Thursday, July 26, 2007

Mark Kurlansky's 25 lessons on nonviolence

I am reading the book, “Nonviolence: 25 Lessons From the History of a Dangerous Idea,” (Random House) and I am finding it very interesting and challenging.

The author, Mark Kurlansky, writes the book in narrative form teaching the 25 lessons as he goes along. His work involves studying nonviolence in several religious and cultural traditions throughout history.

The final paragraph of the 1st chapter reads:
"Though most religions shun warfare, and hold nonviolence as the only moral route toward political change, religion and its language have been co-opted by the violent people who have been governing societies. If someone were to come along who would not compromise, a rebel who insisted on taking the only moral path, rejecting violence in all its forms, such a person would seem so menacing that he would be killed, and after his death he would be canonized or deified, because a saint is less dangerous than a rebel. This has happened numerous times, but the first prominent example was a Jew named Jesus."
Here are the 25 lessons that he poses through the book. Let me know what you think or if there are any that jump out at you as insightful.


  1. There is no proactive word for nonviolence.
  2. Nations that build military forces as deterrents will eventually use them.
  3. Practitioners of nonviolence are seen as enemies of the state.
  4. Once a state takes over a religion, the religion loses its nonviolent teachings.
  5. A rebel can be defanged and co-opted by making him a saint after he is dead.
  6. Somewhere behind every war there are always a few founding lies.
  7. A propaganda machine promoting hatred always has a war waiting in the wings.
  8. People who go to war start to resemble their enemy.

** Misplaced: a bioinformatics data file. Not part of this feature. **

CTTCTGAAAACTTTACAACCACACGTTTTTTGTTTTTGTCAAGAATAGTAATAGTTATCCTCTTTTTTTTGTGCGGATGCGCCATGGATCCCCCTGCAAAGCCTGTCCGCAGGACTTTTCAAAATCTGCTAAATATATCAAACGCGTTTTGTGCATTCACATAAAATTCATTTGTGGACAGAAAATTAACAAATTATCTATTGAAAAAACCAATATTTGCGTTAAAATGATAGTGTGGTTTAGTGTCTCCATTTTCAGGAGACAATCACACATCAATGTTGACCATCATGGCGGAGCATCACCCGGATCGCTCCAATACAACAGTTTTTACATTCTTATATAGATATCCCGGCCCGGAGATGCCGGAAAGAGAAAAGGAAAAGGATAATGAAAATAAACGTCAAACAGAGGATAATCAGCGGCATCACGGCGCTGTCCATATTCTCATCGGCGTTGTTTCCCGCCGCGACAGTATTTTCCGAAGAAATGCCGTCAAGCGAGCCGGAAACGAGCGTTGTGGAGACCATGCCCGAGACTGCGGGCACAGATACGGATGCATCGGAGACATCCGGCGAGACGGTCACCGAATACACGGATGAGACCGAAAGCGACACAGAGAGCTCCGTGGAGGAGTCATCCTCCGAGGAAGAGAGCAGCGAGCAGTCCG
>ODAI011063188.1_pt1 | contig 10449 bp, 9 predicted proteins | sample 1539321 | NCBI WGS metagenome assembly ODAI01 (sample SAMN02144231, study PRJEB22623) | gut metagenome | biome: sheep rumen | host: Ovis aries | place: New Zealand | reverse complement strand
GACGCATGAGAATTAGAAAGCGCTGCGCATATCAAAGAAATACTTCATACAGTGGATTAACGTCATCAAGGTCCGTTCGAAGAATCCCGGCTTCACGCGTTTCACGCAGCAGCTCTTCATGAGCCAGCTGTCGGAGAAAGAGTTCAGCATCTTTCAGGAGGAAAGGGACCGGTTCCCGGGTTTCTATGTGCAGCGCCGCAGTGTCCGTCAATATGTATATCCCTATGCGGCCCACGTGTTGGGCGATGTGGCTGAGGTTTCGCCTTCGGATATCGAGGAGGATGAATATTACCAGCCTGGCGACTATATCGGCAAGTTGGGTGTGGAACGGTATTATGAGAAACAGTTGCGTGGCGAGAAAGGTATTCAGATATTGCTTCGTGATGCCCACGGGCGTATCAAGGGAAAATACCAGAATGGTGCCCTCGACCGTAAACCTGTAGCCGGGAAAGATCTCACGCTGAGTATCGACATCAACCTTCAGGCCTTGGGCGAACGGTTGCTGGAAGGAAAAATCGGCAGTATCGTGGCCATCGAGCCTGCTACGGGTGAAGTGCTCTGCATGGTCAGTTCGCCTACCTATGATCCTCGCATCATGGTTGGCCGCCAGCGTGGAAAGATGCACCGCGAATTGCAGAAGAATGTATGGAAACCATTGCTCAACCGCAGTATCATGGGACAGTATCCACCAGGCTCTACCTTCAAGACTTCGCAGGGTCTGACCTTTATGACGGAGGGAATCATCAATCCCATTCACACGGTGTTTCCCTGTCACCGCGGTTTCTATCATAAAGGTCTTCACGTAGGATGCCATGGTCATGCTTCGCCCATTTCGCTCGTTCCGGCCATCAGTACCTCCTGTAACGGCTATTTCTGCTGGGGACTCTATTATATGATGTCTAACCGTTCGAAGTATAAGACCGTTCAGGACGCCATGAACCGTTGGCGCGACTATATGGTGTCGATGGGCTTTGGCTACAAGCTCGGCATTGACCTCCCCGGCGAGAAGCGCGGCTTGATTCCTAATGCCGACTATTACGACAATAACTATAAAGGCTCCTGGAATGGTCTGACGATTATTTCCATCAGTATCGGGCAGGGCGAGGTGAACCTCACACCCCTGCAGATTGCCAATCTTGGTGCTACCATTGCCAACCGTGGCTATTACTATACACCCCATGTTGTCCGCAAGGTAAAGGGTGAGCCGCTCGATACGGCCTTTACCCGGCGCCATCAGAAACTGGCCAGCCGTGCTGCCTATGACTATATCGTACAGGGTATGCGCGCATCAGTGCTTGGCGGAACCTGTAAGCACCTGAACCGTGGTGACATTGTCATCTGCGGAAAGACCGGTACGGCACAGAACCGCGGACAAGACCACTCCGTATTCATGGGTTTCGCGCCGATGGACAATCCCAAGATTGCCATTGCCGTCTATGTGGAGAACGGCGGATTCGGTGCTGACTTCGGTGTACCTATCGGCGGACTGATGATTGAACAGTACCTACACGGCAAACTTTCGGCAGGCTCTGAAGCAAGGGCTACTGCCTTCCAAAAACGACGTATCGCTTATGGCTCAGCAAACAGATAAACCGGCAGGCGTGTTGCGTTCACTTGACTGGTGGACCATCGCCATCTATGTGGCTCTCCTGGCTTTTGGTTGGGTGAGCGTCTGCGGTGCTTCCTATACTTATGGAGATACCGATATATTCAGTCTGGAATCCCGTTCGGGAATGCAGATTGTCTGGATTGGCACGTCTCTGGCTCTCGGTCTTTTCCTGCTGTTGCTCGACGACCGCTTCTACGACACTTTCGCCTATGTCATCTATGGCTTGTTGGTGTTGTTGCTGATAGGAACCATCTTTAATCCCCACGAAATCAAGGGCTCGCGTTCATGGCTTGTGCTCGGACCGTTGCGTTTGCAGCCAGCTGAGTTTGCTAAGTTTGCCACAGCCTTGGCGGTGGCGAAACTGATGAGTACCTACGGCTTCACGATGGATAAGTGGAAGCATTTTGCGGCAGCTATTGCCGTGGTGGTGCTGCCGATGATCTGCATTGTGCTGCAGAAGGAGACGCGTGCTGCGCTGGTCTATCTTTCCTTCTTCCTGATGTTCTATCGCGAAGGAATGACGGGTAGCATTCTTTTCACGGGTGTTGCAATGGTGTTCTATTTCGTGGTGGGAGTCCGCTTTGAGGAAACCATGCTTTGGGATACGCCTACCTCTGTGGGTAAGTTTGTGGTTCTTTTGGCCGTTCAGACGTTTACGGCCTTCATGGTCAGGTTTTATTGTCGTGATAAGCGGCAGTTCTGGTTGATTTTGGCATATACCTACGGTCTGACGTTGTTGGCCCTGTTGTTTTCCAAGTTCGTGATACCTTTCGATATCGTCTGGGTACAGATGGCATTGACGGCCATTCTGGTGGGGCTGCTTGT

9. A conflict between a violent and a nonviolent force is a moral argument. If the violent side can provoke the nonviolent side into violence, the violent side has won.
  10. The problem lies not in the nature of man but in the nature of power.
  11. The longer a war lasts, the less popular it becomes.
  12. The state imagines it is impotent without a military because it cannot conceive of power without force.
  13. It is often not the largest but the best organized and the most articulate group that prevails.
  14. All debate momentarily ends with an “enforced silence” once the first shots are fired.
  15. A shooting war is not necessary to overthrow an established power but is used to consolidate the revolution itself.
  16. Violence does not resolve. It always leads to more violence.
  17. Warfare produces peace activists. A group of veterans is a likely place to find peace activists.
  18. People motivated by fear to not act well.
  19. While it is perfectly feasible to convince a people faced with brutal repression to rise up in a suicidal attack on their oppressor, it is almost impossible to convince them to meet deadly violence with nonviolence resistance.
  20. Wars do not have to be sold to the general public if they can be carried out by an all-volunteer professional military.
  21. Once you start the business of killing, you just get “deeper and deeper,” without limits.
  22. Violence always comes with a supposedly rational explanation-which is only dismissed as irrational if the violence fails.
  23. Violence is a virus that infects and takes over.
  24. The miracle is that despite all of society’s promotion of warfare, most soldiers find warfare to be a wrenching departure from their own moral values.